Parisians to vote on raising parking fees for SUVs
Parisians will be asked to vote Sunday on whether to triple the cost of parking so-called SUVs in the French capital. © Dimitar Dilkoff, AFP

Parisians to vote on raising parking fees for SUVs

Parisians will be asked to vote Sunday on whether to triple the cost of parking Sports Utility Vehicles (SUVs) in the French capital, a move denounced as manipulative by motorist groups.


Polls will be open from 9:00 am to 7:00 pm (0800 to 1800 GMT) in 38 voting stations for 1.3 million voters to answer: "For or against creating a special tariff for parking passenger cars that are heavy, bulky and polluting."

Under the plan, internal combustion or hybrid vehicles weighing over 1.6 tonnes -- two tonnes for electrics -- would be charged 18 euros ($19.60) an hour to park in the city centre, and 12 euros in the outer districts.

Parisians with resident parking permits, taxis, tradespeople, health workers and the disabled would be exempt from the charge.

Paris has already pedestrianised roads along the River Seine, banned private cars from the central Rue de Rivoli, built bike lanes across the city, and closed off several local streets.

Justifying the latest proposed measure, Paris's socialist mayor Anne Hidalgo said in December: "The bigger they are, the more they pollute."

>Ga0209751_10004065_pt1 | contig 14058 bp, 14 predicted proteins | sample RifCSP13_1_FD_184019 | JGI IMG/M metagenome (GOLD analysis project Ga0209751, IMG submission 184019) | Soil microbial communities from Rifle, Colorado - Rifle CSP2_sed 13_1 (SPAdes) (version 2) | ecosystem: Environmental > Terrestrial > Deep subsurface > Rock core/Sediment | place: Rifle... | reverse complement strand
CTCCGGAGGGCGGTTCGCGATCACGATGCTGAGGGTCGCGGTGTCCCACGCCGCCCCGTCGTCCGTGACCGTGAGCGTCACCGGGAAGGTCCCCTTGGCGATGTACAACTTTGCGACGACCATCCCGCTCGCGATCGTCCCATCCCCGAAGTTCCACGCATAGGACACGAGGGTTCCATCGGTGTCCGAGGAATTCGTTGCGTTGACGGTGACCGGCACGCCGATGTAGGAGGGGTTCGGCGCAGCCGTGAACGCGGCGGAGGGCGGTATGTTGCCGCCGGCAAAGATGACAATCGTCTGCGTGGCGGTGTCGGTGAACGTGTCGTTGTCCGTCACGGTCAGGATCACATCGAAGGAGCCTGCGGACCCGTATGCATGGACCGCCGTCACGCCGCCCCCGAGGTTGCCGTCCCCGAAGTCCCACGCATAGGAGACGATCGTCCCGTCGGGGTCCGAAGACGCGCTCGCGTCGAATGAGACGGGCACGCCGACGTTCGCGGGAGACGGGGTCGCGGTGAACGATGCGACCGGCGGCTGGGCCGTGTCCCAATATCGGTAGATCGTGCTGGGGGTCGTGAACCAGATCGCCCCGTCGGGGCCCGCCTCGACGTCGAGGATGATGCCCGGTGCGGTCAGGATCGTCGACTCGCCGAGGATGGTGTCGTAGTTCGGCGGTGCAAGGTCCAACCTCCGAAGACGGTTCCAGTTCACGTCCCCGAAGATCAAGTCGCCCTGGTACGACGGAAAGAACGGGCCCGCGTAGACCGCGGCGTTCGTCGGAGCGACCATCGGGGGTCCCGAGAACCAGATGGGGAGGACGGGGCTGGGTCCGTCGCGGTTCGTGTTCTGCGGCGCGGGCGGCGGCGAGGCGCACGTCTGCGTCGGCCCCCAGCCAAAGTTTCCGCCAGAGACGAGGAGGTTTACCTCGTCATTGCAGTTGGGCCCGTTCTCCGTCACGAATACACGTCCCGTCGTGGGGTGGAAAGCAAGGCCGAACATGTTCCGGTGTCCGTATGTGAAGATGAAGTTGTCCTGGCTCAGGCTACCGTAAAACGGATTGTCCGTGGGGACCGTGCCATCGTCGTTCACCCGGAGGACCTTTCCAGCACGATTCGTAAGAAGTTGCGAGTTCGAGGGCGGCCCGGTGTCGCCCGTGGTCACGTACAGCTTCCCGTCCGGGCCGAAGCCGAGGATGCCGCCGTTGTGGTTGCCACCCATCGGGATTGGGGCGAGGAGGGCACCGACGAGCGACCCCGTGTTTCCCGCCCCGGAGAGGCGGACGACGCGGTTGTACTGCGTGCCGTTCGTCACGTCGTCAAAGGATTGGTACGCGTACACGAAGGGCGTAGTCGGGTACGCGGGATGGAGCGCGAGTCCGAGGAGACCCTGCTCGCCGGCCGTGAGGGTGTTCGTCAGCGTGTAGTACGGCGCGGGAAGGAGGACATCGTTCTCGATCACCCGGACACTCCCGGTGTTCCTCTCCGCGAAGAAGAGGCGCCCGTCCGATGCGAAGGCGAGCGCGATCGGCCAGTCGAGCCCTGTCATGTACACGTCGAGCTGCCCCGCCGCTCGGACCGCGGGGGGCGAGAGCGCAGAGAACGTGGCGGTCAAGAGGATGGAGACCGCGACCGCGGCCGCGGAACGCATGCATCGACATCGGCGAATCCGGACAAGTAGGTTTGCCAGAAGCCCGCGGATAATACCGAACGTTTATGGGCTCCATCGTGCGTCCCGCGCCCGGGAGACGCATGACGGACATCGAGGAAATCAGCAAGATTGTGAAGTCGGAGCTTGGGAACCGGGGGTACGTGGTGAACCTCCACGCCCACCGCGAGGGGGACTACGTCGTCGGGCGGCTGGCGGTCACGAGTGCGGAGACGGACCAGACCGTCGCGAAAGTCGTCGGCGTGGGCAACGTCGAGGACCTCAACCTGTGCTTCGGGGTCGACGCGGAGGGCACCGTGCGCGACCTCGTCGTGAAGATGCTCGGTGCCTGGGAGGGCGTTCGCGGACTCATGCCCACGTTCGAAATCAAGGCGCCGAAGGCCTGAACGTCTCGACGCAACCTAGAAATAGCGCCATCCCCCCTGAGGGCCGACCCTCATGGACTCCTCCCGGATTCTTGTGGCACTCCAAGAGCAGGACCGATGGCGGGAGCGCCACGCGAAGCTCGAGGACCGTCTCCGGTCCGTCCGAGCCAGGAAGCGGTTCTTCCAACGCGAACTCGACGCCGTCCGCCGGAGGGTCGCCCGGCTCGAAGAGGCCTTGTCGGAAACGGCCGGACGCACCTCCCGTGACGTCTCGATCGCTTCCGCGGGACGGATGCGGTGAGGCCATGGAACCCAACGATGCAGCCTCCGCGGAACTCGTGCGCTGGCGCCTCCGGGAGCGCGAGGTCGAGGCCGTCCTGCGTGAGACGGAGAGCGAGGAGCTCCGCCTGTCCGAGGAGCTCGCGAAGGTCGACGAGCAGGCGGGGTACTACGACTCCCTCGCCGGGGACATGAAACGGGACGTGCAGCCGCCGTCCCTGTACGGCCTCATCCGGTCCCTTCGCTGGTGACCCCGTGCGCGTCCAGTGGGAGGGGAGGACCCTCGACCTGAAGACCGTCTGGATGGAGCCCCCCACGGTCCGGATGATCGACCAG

Hidalgo also argued that SUVs monopolise space: city officials said the size of the average car had grown by 250 kilogrammes (550 pounds) since 1990.

'Pushing too hard'
Drivers' groups have attacked the scheme. SUV is "a marketing term" that "means nothing", said Yves Carra of Mobilite Club France.

And while compact SUVs would not be covered by the measures, they would hit family-sized coupes and estate cars, he argued.

Conservative opposition figures on the Paris council say this imprecise targeting of the referendum "shows the extent of the manipulation by the city government".

"A new, modern SUV does not pollute more, or can even pollute less, than a small diesel vehicle built before 2011", said drivers' group 40 millions d'automobilistes (40 million motorists).

"All you want is to annoy motorists in their daily lives," a senior member of the group, Pierre Chasseray, said on news channel BFM TV, denouncing Hidalgo's plan.

"You're pushing too hard, something's going to give, something's going to break," he added.
Hidalgo has made a credo out of turning Paris into an environmentally friendly city as it prepares to host the 2024 Olympics this summer.

Her office claims the measures would affect about 10 percent of cars parked in Paris, and bring in an extra 35 million euros a year.

The last city referendum in Paris, on banning hop-on, hop-off rental scooters from the capital's streets, passed in an April 2023 vote -- but only drew a turnout of seven percent.

Hidalgo will be hoping for a higher turnout Sunday.

credit: France24

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